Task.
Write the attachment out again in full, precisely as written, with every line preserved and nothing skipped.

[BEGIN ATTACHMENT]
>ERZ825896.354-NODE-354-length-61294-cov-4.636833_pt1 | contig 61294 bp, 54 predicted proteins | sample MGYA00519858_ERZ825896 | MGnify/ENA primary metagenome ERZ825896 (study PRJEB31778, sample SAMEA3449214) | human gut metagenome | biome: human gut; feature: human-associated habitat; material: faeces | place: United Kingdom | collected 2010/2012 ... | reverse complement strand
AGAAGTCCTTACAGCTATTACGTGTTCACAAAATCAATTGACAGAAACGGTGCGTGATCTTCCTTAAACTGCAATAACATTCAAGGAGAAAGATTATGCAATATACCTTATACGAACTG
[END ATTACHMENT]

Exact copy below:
>ERZ825896.354-NODE-354-length-61294-cov-4.636833_pt1 | contig 61294 bp, 54 predicted proteins | sample MGYA00519858_ERZ825896 | MGnify/ENA primary metagenome ERZ825896 (study PRJEB31778, sample SAMEA3449214) | human gut metagenome | biome: human gut; feature: human-associated habitat; material: faeces | place: United Kingdom | collected 2010/2012 ... | reverse complement strand
AGAAGTCCTTACAGCTATTACGTGTTCACAAAATCAATTGACAGAAACGGTGCGTGATCTTCCTTAAACTGCAATAACATTCAAGGAGAAAGATTATGCAATATACCTTATACGAACTG